So don't give me dimes as change or to repay any debts. When I become a homeless beggar my sign will say "will work for food or money, except dimes. God Bless Thomas Edison" I don't want them. I'd rather tote a wad of pennies than that little money. I don't know which gives me the creeps more, dimes or Linda Hunt, from the cast of NCIS-Los Angeles. I bet she's got a purse full of dimes, and a jar of them on her dresser.

12 October 2010

48 hours and one lousy picture in the city of lights

48 hours in Paris, 24 of which was basically free time.
7am Sunday, landed. 830am I'm at the hotel. 9-10 went for a run in the gym. 1030 - walked to the Louvre. 1115 to 1pm, toured the Louvre, mainly to see the big three, Monna Lisa, Winged Victory, Venus de Milo. Guards with machine guns outside the Louvre. If I was Greek or Eqyptian I would be very disturbed at all of my countries treasures that have been ransacked and put on display here. 1pm to 4pm mainly walked along the Seine with the obligatory side trip to Notre Dame. Back to hotel where I conked out until 7, when I met a friend from London for dinner. Had steak tar tar, which is almost impossible to get in the US anymore. Took this one photo after dinner.

Monday, Meetings and a nice dinner in the evening.
Tuesday. Got to airport way too early due to a transit strike that threatened to tie up all the cabs, so I grabbed an early one. Met a couple from Excelsior while in the Delta check in line. Had a nice talk with them off and on as we waited for our flight. Beth and Rob, did not get their last names. She is in the same large bible study group as my wife. Small world.

This is only my second trip here but as before I was struck by how much we copied the French in the early history of our country as we designed our cities and buildings. Every building here looks familiar, because you've seen a copy of it somewhere back home

08 October 2010


This is my October shot of the house. With the angle of the sun it's hard to see the colors in the back yard but there are a couple of maples back there in full color. Near the peak of color now. Last Saturday we fell below freezing for the first time. Today we hit an all time record high in the mid 80's. Same on tap for tomorrow. Ready for the cold but nice to get these little reminders of summer. Current yard project is the nurturing of the tiny burning bushes in the front and destroying the fungus that is killing parts of the lawn. Weekly grass cutting today, could have waited another week as the growth has really slowed. A boring blog entry on a somewhat boring Friday night.


San Francisco one more time

I'll never live here but I think i've written more about this city than any other. Something about it that makes me wonder why I don't visit more often. This trip was like all the others. Airport, office, nice dinner, hotel room, airport, home. Dinner at Anchor and Hope Restaurant. Not bad. Pic is from Gate 44 at the airport as I awaited my 6am flight back to Minneapolis.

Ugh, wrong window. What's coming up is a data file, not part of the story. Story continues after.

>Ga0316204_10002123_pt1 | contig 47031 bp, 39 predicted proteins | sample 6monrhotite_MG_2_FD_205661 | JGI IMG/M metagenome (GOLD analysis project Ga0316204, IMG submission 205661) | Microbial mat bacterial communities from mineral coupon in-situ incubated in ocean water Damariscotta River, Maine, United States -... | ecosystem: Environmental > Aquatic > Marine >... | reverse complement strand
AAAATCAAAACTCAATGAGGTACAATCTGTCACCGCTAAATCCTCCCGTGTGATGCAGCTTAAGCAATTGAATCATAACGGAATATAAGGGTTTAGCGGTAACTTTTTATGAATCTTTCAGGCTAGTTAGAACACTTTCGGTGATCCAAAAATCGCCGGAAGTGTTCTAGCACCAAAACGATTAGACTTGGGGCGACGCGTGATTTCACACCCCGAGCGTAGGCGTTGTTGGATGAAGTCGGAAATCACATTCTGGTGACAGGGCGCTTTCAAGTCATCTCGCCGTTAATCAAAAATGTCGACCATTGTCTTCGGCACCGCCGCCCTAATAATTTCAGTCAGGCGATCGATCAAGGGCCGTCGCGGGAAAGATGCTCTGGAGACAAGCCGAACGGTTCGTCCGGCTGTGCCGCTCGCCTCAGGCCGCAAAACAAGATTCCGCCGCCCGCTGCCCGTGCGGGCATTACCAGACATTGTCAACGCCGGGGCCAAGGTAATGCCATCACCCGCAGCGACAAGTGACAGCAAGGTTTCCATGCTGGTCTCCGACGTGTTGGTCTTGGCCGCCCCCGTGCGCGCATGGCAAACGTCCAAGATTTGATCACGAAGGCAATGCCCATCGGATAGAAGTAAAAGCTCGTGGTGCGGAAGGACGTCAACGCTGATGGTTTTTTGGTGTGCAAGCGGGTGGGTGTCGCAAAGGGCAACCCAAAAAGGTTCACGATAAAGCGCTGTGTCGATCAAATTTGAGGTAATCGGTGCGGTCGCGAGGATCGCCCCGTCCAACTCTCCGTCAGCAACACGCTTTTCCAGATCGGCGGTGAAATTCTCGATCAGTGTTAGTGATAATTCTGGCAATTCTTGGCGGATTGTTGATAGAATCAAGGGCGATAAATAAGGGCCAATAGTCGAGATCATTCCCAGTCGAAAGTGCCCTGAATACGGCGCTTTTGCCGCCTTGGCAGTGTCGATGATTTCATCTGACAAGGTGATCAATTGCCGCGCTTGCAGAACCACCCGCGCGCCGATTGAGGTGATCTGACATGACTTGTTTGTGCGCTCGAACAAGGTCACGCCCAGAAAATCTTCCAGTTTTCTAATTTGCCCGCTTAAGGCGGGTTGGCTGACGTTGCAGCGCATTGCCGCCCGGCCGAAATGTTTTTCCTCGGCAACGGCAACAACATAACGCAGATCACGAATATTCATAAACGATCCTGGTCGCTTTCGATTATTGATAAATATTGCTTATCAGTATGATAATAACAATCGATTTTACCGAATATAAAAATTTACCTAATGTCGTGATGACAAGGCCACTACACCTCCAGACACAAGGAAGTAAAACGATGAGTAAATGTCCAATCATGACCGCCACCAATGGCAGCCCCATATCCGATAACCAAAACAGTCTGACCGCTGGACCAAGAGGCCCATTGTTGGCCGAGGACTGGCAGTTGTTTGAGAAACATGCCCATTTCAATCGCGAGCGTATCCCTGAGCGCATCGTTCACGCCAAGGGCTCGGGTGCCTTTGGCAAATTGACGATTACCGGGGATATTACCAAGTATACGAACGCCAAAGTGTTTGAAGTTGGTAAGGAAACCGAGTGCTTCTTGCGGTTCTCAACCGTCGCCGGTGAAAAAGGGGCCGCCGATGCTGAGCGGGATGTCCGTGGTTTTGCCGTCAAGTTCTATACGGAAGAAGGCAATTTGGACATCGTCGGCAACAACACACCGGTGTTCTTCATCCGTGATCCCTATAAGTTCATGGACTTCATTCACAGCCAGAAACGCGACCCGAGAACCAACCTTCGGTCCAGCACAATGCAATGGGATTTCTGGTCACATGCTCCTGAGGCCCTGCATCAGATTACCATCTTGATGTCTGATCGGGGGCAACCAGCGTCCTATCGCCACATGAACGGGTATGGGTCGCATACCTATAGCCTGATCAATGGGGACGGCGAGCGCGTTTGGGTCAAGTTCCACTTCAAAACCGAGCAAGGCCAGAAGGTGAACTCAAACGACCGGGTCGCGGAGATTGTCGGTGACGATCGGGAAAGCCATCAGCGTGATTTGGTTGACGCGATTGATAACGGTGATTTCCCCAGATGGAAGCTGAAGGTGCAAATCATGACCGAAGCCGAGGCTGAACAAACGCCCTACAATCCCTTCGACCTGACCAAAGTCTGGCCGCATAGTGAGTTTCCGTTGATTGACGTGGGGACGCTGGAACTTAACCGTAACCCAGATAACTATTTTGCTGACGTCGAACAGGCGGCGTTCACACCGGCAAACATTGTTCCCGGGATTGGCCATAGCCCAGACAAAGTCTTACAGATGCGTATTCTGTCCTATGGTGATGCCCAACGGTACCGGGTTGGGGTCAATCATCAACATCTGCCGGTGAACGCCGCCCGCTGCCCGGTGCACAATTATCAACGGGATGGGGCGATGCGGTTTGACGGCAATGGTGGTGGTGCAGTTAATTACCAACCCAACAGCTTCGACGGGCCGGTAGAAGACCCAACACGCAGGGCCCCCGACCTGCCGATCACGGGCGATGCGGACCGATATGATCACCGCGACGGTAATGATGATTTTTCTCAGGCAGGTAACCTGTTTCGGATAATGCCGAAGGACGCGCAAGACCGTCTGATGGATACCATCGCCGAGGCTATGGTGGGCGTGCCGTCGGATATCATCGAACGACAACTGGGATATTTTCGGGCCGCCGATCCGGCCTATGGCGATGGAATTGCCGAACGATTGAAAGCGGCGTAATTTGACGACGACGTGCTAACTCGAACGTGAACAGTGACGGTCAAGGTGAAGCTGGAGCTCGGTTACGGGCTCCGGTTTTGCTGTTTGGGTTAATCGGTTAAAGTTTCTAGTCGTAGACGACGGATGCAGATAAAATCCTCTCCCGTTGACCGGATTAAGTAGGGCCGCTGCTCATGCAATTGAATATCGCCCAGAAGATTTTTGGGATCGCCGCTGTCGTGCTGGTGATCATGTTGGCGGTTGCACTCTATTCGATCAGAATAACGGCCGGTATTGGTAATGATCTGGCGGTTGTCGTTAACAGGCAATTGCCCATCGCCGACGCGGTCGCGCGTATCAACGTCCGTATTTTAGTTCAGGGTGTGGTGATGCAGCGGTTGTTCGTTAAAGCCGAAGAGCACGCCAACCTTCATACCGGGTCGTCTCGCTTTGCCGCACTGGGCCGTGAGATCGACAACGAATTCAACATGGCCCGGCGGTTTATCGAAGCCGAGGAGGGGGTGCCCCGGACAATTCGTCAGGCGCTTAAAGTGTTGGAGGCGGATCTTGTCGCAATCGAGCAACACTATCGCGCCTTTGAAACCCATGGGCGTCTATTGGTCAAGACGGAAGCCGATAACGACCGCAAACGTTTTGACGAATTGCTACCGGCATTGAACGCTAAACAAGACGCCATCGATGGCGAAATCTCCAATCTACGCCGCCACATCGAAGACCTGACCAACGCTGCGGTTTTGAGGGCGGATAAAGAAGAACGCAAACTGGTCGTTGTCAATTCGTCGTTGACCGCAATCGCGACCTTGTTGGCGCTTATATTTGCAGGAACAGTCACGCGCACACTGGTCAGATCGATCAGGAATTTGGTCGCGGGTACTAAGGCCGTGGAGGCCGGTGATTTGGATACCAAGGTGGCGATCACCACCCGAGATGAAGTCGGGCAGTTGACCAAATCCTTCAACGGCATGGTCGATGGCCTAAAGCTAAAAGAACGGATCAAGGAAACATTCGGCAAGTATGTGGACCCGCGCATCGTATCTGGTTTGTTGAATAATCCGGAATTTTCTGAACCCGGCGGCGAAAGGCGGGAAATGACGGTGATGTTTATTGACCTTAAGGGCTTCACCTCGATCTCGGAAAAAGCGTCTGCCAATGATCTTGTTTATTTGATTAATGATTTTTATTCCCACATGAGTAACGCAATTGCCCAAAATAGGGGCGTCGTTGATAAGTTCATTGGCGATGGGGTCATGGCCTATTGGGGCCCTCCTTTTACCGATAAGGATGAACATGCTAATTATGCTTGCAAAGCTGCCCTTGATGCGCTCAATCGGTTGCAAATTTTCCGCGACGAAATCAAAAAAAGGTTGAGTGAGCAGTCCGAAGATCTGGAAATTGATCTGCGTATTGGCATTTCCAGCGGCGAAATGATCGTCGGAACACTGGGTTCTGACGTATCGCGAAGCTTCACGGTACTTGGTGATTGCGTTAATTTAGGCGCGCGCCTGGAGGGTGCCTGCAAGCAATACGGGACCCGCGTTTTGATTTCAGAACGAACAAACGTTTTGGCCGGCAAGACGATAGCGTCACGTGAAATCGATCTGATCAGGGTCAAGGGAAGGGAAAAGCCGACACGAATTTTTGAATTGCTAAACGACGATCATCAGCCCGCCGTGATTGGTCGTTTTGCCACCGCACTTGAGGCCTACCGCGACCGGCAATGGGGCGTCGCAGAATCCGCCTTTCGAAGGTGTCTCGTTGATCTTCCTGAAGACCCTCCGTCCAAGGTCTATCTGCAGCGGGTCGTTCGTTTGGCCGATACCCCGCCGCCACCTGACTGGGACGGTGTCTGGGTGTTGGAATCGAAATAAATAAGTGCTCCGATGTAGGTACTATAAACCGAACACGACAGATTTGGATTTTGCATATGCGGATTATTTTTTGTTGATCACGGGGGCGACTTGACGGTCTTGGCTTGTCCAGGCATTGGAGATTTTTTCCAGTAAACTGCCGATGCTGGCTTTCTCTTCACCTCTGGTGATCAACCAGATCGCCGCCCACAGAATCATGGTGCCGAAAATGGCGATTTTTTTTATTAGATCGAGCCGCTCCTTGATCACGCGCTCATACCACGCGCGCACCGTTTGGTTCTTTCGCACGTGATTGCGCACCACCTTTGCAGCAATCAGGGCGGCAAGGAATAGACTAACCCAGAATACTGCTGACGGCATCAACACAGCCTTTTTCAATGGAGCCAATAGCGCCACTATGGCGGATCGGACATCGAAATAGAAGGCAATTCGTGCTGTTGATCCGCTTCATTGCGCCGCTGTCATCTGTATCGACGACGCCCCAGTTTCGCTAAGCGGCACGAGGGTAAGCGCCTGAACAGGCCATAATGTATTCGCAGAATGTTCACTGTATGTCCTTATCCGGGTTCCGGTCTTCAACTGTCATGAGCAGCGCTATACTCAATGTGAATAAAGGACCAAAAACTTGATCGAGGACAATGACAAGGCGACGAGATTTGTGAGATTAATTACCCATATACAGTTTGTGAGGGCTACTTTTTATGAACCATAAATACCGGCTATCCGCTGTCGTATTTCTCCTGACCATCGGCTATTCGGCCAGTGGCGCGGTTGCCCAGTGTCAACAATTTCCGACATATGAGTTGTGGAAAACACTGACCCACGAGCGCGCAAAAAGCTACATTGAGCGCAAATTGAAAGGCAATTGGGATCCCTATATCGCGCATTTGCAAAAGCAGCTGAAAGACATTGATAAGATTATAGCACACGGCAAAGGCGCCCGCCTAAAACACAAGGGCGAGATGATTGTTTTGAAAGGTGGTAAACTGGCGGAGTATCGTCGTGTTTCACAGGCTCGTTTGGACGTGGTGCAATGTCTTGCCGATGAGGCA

01 October 2010

Quarter End

Yesterday was the end of the third quarter of the current year. My life revolves around quarter end.

When I was younger I thought about the passing of the year in terms of semesters and the Christmas, Easter, and Summer breaks. School, and the escape from its shackles, drove the cycle of the year. May 17 was a day in the second semester. July 2nd was during summer vacation. October 20th was about halfway through the first semester. Somewhere in my mid-twenties I stopped thinking about the year in terms of semesters. September became September and May became May.

Now, in my occupation, four days on the calendar jump at me. Every day of activity looks back to one or forward to another. March 31, June 30, September 30, December 31. Every communication with a client references one of these. These are the demarcation points that measure the success or failure of people in my business. We rise and fall in the esteem of our clients based on the results we delivered vs a benchmark during the most recent quarter and trailing year.

Every job is that way. We all have scorecards of some sort. Usually there is one key thing that our clients count on us to do, and do very well. If we get that right, every thing else seems to fall in to place. In my first job it was whether I got your newspaper on your doorstep by 6am. In my second job it was whether I got your groceries to your car without breaking your eggs. In my third job it was whether I could pump gas into your car without a spill and get you quickly on your way.  Now, my career is with a financial gymnasium where companies come for help in staying healthy and keeping future commitments. It's a good work and a challenging way of service.